The Embrace of Unreason in France Leading Up to WWII

Monday, June 09, 2014

Paris Paris (Antonio Ponte/flickr)

Frederick Brown tells the story of France in the decades leading up to World War II. The Embrace of Unreason: France 1914-1940 shows through how the French intelligentsia turned away from the humanistic traditions and ideals of the Enlightenment in favor of submission to authority, patriotism, militarism, and xenophobia. Brown sees the Paris World’s Fair of 1937 as the  perfect representation of Europe’s cultural doomsday, featuring two enormous pavilions, the first built by Nazi Germany, the second by Soviet Russia.


Frederick Brown

Comments [5]

jgarbuz from Queens

Oh, if ever we had a Jewish president in the US, FORGEDDABOUTIT! God forbid! My mother the Holocaust survivor warned me that we must NEVER have a Jew at that level ever. She learned from WWII. The innocents suffer the most.

Jun. 09 2014 01:55 PM
Bill Zavatsky from New York City

How do you fit writers like Paul Morand and Thierry Maulnier (Jacques Talagrand) into all of this?

Jun. 09 2014 01:49 PM
jgarbuz from Queens

The problem countries during the Great Depression of the 1930s was to decide which was going to win out or be best, Communism or Fascism. Liberal Democracy had apparently failed, and of course leftist Jews were often seen as the face of Bolshevism. This is what ultimately led to the Holocaust, the willingness to turn the Jews over...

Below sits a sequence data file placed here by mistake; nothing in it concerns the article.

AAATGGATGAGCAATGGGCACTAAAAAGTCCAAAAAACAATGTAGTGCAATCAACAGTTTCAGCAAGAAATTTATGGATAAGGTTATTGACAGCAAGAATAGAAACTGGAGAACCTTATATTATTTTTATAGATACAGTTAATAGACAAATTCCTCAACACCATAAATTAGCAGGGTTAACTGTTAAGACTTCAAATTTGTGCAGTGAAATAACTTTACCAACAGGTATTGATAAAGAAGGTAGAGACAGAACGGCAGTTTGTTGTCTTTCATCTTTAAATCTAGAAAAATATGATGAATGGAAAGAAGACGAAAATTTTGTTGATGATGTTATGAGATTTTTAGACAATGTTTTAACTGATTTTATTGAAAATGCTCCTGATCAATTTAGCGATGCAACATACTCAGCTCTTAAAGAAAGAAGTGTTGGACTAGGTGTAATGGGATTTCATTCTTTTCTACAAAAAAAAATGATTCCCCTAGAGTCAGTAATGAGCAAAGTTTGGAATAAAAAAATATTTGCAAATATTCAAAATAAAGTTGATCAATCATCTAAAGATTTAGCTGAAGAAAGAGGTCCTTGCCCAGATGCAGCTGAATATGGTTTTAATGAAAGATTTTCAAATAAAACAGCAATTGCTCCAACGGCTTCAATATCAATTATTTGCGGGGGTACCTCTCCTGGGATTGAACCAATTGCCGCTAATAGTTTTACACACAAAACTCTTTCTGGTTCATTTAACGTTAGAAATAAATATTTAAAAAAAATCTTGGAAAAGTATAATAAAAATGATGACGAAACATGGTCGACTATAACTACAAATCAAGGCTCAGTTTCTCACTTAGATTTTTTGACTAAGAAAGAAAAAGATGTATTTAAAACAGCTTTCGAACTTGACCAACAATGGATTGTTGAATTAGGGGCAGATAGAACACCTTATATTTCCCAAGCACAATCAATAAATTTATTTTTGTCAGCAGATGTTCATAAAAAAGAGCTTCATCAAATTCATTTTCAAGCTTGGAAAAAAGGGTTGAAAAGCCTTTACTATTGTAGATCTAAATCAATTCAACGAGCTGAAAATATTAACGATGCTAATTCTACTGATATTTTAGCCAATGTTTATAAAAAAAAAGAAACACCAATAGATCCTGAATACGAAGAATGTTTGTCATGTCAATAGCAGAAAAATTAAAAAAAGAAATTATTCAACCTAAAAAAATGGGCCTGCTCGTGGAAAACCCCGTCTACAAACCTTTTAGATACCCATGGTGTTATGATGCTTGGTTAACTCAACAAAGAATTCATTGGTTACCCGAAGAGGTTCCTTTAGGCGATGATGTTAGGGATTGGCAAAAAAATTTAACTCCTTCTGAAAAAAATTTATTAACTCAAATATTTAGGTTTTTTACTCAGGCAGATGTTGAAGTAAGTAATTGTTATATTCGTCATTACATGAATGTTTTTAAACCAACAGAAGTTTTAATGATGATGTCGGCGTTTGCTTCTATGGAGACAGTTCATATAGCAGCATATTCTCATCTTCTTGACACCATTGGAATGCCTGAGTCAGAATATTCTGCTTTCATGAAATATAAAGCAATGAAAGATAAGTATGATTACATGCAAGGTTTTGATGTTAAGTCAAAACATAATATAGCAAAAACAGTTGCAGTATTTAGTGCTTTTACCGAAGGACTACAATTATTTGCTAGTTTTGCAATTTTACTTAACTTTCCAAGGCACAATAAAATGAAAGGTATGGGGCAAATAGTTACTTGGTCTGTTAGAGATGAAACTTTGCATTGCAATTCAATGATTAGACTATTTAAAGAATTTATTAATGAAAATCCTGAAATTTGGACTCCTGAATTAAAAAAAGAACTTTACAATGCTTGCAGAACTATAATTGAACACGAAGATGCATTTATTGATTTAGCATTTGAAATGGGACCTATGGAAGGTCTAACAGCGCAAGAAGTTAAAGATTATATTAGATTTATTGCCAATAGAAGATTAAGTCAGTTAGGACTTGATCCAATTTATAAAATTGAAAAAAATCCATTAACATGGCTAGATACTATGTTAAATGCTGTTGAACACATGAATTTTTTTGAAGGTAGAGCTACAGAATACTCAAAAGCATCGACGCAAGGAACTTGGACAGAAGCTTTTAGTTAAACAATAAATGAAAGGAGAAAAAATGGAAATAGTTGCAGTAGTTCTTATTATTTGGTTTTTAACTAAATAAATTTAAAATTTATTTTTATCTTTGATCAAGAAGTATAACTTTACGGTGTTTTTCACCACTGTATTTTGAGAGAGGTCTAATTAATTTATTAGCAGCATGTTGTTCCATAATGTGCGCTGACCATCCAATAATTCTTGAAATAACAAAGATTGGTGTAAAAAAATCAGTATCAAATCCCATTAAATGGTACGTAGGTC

Jun. 09 2014 01:47 PM
jgarbuz from Queens

Oh, please! The LEft weakened France and made it ripe for the Wehrmacht to take in 1940! But all around France the fascists were taken control in response to Bolshevism. First it was Mussolini in Italy. Then Hitler in Germany. Then Spain by 1937. But we have to remember one thing: had there been no Bolshevik revolution in Russia in 1917 there would have been no fascism, Nazism or WWII. Nor the Holocaust.
It all started with the extreme Left.

Jun. 09 2014 01:45 PM
wayne Johnson Ph.D. from Bk

Does Mr. Brown see parallels between the 19th century anti-semitism and xenophobia and the current rise of Marie Le Pen and rightists parties in France.

Jun. 09 2014 01:36 PM

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